Berliner Verkehrsbetriebe (BVG), Berlin’s main public transport company, is as analog as it gets. There are no turnstiles in the subways, which means it essentially runs on an honor system; tickets are occasionally checked by a squad of undercover controllers. And as of January their jobs have just gotten a little bit more complicated: now they don’t just have to check tickets, but feet too.
That’s because, to celebrate 90 years of operation, the BVG collaborated with Adidas Originals to create 500 pairs of a special-edition sneaker, the EQT 93/17, with a yearlong pass to the city’s subway and bus lines sewn into the tongue. Coincidentally, Adidas designers had already been thinking about referencing the red, blue, and camouflage pattern on the metro seats in their gear for a few seasons, so when the opportunity arose to design a sneaker for the BVG, it was fate. The sneaker features the same iconic motif on a panel at the back of the shoe.
When the EQT 93/17 went on sale on January 16th it sold out within minutes; there were about 700 people waiting in front of each of the two local cult sneaker-head shops chosen as the exclusive distributors. For the BVG, the partnership was a chance to engage with Berlin’s infamous street culture and tout the importance of public transportation. A spokeswoman, Petra Reetz, explained, “We didn’t want to turn into the old aunt in the family that falls asleep in front of the TV. We want to be cool and modern. For our transportation infrastructure to continue to help the city we need to appeal to the younger generation.”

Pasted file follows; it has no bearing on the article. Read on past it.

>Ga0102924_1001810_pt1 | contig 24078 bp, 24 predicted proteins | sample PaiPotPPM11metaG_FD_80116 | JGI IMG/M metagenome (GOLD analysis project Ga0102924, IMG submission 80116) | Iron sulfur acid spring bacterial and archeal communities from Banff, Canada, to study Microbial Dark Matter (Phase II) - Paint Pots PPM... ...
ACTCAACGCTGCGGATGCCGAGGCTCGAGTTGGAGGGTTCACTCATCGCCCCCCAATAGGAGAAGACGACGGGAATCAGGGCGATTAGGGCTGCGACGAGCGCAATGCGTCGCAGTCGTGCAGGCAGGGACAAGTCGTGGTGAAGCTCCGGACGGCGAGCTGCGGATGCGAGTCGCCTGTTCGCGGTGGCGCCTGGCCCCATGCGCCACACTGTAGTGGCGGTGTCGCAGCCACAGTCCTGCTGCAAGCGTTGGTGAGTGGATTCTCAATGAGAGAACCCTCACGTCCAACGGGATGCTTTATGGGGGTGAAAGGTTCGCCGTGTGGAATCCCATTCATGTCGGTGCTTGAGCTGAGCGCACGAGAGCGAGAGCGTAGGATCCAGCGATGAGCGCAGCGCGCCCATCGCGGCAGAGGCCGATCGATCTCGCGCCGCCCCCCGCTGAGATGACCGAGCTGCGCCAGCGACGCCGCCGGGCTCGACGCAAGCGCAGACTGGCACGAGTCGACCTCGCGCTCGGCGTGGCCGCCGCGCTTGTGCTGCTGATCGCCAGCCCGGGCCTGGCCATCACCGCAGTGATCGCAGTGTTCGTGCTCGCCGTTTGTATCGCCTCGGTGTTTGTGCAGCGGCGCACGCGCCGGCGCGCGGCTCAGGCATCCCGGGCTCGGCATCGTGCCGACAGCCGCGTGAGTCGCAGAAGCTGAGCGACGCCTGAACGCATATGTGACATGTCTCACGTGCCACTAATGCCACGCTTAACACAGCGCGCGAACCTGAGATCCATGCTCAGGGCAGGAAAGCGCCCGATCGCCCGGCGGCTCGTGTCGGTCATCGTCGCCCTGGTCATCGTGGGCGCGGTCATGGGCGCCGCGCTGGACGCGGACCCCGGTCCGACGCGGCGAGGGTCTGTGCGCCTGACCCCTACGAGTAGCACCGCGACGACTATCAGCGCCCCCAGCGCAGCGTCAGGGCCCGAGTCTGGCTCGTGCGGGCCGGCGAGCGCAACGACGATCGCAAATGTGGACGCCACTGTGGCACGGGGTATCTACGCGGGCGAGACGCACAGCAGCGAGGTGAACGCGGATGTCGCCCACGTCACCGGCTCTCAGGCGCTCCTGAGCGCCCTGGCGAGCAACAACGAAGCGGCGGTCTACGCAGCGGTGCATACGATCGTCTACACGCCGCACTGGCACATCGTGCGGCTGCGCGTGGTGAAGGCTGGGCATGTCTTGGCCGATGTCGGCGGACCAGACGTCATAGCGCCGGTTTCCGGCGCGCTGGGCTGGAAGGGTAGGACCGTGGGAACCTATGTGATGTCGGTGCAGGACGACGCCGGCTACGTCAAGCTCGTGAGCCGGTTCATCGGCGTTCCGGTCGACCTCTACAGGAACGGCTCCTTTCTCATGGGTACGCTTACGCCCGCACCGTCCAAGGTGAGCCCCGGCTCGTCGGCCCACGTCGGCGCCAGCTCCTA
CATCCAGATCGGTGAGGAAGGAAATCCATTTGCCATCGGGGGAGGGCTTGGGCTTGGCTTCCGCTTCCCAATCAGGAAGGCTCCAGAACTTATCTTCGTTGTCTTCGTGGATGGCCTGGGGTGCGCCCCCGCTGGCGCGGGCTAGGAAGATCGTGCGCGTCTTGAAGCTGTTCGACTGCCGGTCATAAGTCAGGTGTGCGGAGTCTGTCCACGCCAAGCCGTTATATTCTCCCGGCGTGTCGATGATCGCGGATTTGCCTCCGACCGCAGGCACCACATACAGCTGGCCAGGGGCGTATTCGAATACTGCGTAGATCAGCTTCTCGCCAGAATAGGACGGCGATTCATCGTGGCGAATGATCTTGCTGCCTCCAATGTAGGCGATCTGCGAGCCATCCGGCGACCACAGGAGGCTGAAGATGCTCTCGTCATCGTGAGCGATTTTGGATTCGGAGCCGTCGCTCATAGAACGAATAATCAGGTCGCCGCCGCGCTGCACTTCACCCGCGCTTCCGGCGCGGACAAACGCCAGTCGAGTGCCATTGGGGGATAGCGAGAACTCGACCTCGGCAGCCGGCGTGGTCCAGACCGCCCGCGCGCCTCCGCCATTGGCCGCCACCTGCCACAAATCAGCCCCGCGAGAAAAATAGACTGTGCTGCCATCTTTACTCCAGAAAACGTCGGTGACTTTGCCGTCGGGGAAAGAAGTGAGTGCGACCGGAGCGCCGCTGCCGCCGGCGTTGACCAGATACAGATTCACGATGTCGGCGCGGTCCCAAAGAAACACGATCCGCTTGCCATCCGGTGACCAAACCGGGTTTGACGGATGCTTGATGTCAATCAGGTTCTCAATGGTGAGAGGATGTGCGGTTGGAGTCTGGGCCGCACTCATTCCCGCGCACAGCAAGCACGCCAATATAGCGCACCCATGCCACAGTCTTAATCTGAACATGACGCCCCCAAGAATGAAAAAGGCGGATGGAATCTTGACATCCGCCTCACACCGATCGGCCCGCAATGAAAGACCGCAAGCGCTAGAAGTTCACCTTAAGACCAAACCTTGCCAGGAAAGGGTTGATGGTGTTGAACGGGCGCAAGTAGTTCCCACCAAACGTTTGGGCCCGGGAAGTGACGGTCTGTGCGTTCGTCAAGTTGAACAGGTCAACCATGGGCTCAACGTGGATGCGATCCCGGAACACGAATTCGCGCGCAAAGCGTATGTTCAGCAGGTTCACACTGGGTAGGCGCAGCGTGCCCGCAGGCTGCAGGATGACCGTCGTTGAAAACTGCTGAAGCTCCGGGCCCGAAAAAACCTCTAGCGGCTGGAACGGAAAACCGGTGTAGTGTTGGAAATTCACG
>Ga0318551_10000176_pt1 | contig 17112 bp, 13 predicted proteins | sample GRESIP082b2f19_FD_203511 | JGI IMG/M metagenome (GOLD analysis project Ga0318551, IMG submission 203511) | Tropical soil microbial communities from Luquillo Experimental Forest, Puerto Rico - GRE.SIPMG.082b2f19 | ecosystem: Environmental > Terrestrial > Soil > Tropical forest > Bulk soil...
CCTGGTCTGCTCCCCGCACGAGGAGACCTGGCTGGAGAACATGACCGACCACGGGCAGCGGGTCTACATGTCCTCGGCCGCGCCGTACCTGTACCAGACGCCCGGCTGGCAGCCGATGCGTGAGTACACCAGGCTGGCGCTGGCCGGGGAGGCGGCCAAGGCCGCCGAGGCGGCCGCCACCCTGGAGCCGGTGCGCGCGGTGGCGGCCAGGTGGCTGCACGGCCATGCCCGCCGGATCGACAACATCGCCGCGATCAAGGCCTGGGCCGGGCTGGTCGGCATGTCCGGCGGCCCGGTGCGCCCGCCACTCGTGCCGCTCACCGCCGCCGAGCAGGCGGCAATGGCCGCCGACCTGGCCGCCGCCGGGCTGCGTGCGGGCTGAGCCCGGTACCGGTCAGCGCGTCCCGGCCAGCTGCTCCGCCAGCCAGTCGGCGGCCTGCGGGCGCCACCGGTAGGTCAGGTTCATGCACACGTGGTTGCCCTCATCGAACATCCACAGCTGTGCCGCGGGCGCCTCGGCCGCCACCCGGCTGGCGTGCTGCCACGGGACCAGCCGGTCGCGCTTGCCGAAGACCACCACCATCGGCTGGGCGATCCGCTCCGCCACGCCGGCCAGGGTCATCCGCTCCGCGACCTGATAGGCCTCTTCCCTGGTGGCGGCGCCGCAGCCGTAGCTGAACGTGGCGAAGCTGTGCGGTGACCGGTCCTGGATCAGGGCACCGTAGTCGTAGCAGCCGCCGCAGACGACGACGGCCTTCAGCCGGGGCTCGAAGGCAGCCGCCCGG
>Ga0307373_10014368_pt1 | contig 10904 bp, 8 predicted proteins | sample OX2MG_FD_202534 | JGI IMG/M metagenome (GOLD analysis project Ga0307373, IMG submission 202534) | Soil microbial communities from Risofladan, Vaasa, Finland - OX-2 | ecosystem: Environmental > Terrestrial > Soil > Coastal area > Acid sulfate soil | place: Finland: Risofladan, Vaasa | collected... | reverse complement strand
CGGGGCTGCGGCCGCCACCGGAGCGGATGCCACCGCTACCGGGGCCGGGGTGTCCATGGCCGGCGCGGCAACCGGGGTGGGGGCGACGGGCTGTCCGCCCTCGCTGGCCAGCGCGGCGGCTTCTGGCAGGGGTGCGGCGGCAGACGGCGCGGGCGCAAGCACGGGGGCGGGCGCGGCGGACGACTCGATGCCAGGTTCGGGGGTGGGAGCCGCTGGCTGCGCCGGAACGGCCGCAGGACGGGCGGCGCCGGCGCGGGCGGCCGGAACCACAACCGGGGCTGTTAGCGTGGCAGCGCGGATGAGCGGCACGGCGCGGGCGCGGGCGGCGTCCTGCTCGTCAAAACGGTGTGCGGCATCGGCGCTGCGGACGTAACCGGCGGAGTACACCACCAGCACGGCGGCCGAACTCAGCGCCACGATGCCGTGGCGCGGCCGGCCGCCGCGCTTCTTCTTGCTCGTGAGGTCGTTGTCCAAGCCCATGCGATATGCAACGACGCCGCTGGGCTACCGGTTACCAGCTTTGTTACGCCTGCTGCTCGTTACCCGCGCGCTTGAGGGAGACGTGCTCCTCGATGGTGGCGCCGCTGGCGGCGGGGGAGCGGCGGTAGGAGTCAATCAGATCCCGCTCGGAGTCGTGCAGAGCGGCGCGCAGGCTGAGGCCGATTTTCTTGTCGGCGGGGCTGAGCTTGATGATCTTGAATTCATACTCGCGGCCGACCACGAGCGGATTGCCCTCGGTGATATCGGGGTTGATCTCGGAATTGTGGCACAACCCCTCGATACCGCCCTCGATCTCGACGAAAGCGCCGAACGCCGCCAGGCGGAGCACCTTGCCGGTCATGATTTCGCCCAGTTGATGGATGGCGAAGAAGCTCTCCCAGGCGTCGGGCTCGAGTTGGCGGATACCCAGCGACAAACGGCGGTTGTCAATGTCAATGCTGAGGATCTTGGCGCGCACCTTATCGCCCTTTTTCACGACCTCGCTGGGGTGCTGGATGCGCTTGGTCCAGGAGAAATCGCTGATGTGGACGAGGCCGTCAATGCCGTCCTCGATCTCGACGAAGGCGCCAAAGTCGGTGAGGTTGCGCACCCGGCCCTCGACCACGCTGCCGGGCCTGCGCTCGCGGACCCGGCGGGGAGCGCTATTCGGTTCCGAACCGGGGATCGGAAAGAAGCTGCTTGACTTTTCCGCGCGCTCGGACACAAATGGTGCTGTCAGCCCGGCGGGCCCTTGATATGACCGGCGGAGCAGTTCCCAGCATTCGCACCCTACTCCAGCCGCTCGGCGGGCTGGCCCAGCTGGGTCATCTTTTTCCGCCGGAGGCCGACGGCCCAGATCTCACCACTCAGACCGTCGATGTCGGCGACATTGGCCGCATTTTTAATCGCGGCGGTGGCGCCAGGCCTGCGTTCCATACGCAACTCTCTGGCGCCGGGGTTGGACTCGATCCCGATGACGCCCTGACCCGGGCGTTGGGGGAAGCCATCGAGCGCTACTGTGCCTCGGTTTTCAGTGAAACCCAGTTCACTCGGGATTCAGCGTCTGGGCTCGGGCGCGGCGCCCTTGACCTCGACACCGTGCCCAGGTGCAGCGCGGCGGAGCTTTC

Because the price of the sneakers were relatively cheap ($220) compared to the annual BVG ticket (almost $900) I assumed I’d see some EQT 93/17 on the subways, but for days I didn’t. (Months later, I still haven’t.) Two undercover controllers told me they hadn’t seen any yet either. “They are collector’s items, they won’t make it out of their boxes,” one said to me. Her colleague joked, “Now we just have to watch out for fakes.” On cue, as soon as the EQT 93/17 ran out of stock, images of metro cards strapped cheekily in the laces of everyday shoes hit the Twittersphere. Because Berlin.